Fourth network meeting for professional development

On June 15th we held our fourth professional development meeting. The theme was funding with a focus on Grants for the Arts by Arts Council England. We invited guest speakers Rachel Johnson and Monica Nicolaides, who have both applied to GftA.

Both Monica and Rachel were very generous and we cannot thank them enough for sharing the wealth of their experience with the attending choreographers and us.


Monica Nicolaides, artistic director and choreographer of MonixArts, is currently working on the new work ‘Signs’, in which she fuses contemporary dance with British Sign Language (BSL). The piece received funding from the IdeasTap Innovators Fund and Monica secured some more funding to extend the work and devise a workshop to promote BSL. At the time of our meeting Monica’s first GftA application had not been successful, but just a few days later she was successful and we cannot congratulate her enough!

Rachel Johnson is the founder and artistic director of Experiential Dance. Her work ‘Bridging the Void’ has twice toured nationally with the support of ACE. She is now developing her new work ‘Trapped’ – inspired by Chilean miners who were saved after 69 days of being trapped in a collapsed mine. For ‘Trapped’ she has received funding from ACE, Chilean- Anglican Embassy and a successful crowdfunding campaign.


The necessary preparation

  • “everything 99% ready to go”
  • applications are assessed based on risk
  • reduce your level of risk by having as much confirmed as possible: dancers, collaborators, partners, venues
  • other funding, savings from your own work
  • in-kind support is essential
  • have work, preview or work in progress ready, depending on application (tour or R&D)
  • if touring: you must have shown the work publicly prior to applying and provide evidence there is demand for the work
  • begin application preparations more than year ahead
  • seek venues 9-12 months ahead
  • apply early in the year
  • register to Grantium system – 1 week
  • wait for eligibility decision – 1 week
  • submit your application by 5:30pm on Friday to register for that week
  • six weeks turn around (under £15k), 12 weeks turn around (over £15k)
  • have enough time to reply or do a second application
  • have public liability insurance and include it in your budget
  • use Equity and ITC rates to determine payment
  • have employers insurance even if your dancers are freelance (you are responsible regardless of a theatre’s insurance)

“When Arts Council read an application they sit around as a panel and there may be no dancers. At first they critique an application based on risk. If your venues are unconfirmed and some of your partners are unconfirmed then you are ‘high risk’. If touring you need to confirm all venues and be speaking to them in advance of an application. Ideally you want to have everything ready other than 50% of the budget you are seeking from the Arts Council.” Rachel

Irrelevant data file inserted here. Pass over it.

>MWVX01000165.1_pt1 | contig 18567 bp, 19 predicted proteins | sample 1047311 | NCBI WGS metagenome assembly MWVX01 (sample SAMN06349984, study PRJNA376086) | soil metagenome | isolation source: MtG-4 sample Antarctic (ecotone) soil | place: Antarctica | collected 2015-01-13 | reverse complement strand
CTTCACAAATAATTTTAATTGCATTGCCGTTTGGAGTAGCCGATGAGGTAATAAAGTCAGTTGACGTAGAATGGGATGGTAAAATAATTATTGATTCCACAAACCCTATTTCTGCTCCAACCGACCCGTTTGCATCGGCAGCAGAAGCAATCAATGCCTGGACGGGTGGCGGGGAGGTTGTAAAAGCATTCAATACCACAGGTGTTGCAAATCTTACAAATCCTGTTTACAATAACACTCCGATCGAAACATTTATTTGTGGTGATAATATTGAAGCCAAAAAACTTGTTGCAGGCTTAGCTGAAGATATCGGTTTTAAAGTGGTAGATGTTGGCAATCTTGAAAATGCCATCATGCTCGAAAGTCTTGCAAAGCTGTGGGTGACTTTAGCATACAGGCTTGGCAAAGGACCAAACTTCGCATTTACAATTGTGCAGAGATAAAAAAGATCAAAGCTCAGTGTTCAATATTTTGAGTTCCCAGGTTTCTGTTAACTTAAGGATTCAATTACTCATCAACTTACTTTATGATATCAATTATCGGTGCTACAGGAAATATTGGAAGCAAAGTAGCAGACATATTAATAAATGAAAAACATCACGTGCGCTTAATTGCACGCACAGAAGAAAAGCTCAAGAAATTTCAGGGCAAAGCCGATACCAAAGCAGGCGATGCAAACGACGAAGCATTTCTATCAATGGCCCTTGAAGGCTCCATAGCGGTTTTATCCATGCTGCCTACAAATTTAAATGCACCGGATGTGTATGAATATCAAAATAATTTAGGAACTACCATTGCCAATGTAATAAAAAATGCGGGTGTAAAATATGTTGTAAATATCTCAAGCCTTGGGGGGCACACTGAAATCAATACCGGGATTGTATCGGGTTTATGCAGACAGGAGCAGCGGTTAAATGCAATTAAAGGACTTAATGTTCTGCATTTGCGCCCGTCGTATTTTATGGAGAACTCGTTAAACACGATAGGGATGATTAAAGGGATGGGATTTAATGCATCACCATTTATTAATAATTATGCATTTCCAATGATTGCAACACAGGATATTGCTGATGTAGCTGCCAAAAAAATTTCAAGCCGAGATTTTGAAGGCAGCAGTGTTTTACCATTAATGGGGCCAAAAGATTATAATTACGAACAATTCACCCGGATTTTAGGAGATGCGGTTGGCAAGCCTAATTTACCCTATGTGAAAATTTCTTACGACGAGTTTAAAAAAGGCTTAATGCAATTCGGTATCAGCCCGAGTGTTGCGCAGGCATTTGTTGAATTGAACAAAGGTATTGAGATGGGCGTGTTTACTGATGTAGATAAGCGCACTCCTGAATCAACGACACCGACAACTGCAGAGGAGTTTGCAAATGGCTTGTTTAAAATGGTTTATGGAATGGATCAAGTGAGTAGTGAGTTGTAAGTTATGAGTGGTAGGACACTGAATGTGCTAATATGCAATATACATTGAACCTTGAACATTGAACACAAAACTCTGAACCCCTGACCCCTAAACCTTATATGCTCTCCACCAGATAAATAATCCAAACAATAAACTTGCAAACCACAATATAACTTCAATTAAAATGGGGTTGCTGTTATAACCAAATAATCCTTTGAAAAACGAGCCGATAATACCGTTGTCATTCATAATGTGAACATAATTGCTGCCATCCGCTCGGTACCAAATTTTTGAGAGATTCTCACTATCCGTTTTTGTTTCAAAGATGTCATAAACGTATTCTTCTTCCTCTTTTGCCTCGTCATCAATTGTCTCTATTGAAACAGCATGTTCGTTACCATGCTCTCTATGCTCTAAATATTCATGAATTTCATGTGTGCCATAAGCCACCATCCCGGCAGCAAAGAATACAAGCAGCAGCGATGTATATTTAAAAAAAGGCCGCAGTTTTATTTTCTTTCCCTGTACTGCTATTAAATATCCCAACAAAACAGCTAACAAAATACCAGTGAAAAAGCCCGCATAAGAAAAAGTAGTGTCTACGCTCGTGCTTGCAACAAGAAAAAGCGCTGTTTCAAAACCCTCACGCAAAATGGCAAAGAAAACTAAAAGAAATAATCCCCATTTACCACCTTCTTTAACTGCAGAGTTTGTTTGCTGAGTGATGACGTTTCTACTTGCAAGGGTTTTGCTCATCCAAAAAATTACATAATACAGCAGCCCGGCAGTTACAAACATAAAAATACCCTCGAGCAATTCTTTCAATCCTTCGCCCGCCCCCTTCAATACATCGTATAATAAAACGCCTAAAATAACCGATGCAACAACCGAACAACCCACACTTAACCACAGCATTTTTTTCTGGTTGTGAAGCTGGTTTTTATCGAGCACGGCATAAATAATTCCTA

• Arts Council prefer to fund several smaller projects rather than one big one
  • apply in the under £15k bracket for your first application
  • apply for as small a percentage of your overall budget as possible
  • apply with lots of in-kind/other support (minimum 10%; in London aim for 50%)
  • seek to apply for less then 50% of your overall budget by including high levels of in-kind support, payment, donations etc.


Raising other funding

  • income from (school) workshops
  • donations from people who believe in you
  • private investments from your other (non-dance) work
  • embassies (if non-UK nationality)
  • investments from organisations/corporate funding (ask yourself what organisations might be interested in your work)

“I got an investment from a lighting company because ‘Bridging the Void’ is about sunrise. A Cave Company has provided a day’s research in-kind for ‘Trapped’ because the owner loves theatre. This is all support in-kind from sources I never expected to be so generous – but you will never know unless you try.” Rachel


The big “how?”

  • plan in your own, unpaid time while holding down another job for your first application
  • invest your time in the knowledge that down the line you will be paid
  • tour booking: have a preview, invite people
  • have a pilot tour at venues you already have a relationship with: a venue is unlikely to book a show without knowing you or your work
  • five venues outside London constitute a tour

“I sent out 250 emails to programmers each with an individual paragraph and then phoned them. Follow up is key.” Rachel